We are in the process of upgrading to a new server. Our old one was a Go Daddy dedicated server, which we managed ourselves. We are having Go Daddy migrate our web site to a newer, faster dedicated server.
As we went through the testing of the new server we found that pages that were in a directory called reports were popping up an authentication box in the browser whenever we would try to browse to them.
We tried checking the permissions on that folder and files and everything seemed fine. We added permissions to try to help, but it did not fix it.
We tried moving the files to another existing folder and that worked, but we didn't want those files there.
We tried creating a new folder, moving the files there, deleting the old folder, and renaming the new one to reports. We thought that perhaps the directory had gotten corrupted or something, but it didn't fix it.
We renamed the folder to report and that fixed it. At first we thought the server didn't like the folder name reports. They we got to thinking maybe it doesn't like the routing. We are routing requests that come into server/reports/ReportName to server/reports/ReportName.aspx.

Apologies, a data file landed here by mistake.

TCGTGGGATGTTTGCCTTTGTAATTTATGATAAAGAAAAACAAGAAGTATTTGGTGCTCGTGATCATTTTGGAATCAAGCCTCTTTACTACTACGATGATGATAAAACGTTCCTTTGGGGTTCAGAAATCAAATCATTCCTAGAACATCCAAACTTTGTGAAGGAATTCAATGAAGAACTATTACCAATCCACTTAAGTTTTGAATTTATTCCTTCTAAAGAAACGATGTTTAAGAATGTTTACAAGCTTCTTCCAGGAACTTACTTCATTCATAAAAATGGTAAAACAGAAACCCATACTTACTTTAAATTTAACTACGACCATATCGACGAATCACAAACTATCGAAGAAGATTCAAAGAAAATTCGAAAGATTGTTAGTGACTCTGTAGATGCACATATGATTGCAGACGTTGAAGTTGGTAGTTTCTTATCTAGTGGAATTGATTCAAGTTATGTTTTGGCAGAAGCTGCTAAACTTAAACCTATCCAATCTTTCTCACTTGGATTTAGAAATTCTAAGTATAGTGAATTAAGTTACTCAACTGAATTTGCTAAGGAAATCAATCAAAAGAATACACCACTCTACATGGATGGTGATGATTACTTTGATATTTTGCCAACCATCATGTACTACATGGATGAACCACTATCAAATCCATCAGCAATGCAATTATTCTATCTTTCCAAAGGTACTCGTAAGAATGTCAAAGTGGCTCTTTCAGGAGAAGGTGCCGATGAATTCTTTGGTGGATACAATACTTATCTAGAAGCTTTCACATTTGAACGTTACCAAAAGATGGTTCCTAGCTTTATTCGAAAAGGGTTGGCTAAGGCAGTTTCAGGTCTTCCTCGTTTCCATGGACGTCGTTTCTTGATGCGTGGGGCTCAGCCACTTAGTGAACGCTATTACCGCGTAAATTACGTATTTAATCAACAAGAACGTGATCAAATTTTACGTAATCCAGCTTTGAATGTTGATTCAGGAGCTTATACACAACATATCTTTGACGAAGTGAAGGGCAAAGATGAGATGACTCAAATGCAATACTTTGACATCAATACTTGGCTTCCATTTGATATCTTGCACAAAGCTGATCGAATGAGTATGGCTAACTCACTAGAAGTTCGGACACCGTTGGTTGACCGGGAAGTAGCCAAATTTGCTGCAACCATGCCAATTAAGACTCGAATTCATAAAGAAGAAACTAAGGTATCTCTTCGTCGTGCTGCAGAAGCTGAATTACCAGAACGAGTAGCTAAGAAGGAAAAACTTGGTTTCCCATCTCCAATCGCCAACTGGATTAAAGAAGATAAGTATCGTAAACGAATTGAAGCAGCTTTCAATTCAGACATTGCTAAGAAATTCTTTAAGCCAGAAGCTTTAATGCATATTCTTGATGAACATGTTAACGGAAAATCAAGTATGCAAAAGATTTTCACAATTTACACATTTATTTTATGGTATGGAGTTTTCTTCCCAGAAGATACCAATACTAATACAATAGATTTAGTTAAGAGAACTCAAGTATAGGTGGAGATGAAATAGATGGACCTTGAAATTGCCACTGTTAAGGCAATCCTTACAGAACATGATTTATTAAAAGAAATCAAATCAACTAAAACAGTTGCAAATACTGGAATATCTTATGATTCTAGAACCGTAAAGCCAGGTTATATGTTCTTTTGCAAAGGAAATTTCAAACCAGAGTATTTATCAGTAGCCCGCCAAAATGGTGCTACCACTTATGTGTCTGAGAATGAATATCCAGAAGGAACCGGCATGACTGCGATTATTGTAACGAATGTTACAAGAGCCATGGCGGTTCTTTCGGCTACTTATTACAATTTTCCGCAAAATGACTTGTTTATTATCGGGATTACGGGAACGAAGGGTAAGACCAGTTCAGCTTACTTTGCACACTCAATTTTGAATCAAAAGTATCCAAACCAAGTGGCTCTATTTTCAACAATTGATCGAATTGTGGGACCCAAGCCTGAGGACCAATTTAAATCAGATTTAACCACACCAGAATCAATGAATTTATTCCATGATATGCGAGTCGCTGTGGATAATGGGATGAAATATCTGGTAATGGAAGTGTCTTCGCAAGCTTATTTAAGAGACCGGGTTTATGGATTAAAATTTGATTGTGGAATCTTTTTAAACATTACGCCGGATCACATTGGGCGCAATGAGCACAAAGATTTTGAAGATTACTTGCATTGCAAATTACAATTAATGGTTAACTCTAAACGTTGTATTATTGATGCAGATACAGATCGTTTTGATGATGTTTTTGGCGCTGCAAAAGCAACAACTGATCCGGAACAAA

We tried just changing the routing, but that did not work.
We have now left it alone, but our newest theory is that maybe the new server has Reporting Services installed on it and it grabs requests to server/reports for itself.
I started getting the Windows Authentication popup again today. This time what I had done was copy our website to another fold, create a new web site, and point the new site to the copy. When I tried to bring up the home page I got the Window log in box. I tried various different settings in IIS and also security settings on the folder with not luck.
I finally looked at the Authentication section of the website in IIS. You get to this by clicking on the website in the left pain of IIS Manager, then clicking Authentication under the IIS section in the right pain.
I looked and saw that Anonymous Authentication was enabled, which seemed like the right value, so I left it alone for a while. I went back to it later and right clicked on it. Turns out there is an edit sub menu. I clicked it and it gave me a screen to pick which user's identity to run under. It was set to specific user and had a user name selected. I'm guessing I could've picked another user or went somewhere else and given that user more rights.
Instead what I did was told it to use the application pool identity. Once I did that I tried my website again and no more being asked for login credentials. Not sure what the ramifications of this are, so if you find that it is insecure to do that, then maybe the picking a specific user or giving the default user sufficient rights is what you want to do.